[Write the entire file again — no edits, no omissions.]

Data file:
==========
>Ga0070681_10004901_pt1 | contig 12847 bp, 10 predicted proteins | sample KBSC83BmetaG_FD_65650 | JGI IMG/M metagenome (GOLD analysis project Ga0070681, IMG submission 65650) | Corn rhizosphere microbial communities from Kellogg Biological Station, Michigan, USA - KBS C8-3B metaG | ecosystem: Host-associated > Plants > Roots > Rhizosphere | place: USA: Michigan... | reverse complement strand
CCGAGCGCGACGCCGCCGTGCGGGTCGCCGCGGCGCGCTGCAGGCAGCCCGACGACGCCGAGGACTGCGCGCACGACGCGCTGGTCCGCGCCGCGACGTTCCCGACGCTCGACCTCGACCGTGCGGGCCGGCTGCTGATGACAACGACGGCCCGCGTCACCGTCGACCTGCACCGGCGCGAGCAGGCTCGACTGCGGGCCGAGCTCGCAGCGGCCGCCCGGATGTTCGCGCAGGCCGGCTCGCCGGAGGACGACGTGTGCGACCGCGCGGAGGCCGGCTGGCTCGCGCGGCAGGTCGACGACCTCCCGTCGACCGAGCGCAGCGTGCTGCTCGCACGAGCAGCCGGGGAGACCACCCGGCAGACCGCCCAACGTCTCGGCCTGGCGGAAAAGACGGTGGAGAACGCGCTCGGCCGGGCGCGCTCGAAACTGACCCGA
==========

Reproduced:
>Ga0070681_10004901_pt1 | contig 12847 bp, 10 predicted proteins | sample KBSC83BmetaG_FD_65650 | JGI IMG/M metagenome (GOLD analysis project Ga0070681, IMG submission 65650) | Corn rhizosphere microbial communities from Kellogg Biological Station, Michigan, USA - KBS C8-3B metaG | ecosystem: Host-associated > Plants > Roots > Rhizosphere | place: USA: Michigan... | reverse complement strand
CCGAGCGCGACGCCGCCGTGCGGGTCGCCGCGGCGCGCTGCAGGCAGCCCGACGACGCCGAGGACTGCGCGCACGACGCGCTGGTCCGCGCCGCGACGTTCCCGACGCTCGACCTCGACCGTGCGGGCCGGCTGCTGATGACAACGACGGCCCGCGTCACCGTCGACCTGCACCGGCGCGAGCAGGCTCGACTGCGGGCCGAGCTCGCAGCGGCCGCCCGGATGTTCGCGCAGGCCGGCTCGCCGGAGGACGACGTGTGCGACCGCGCGGAGGCCGGCTGGCTCGCGCGGCAGGTCGACGACCTCCCGTCGACCGAGCGCAGCGTGCTGCTCGCACGAGCAGCCGGGGAGACCACCCGGCAGACCGCCCAACGTCTCGGCCTGGCGGAAAAGACGGTGGAGAACGCGCTCGGCCGGGCGCGCTCGAAACTGACCCGA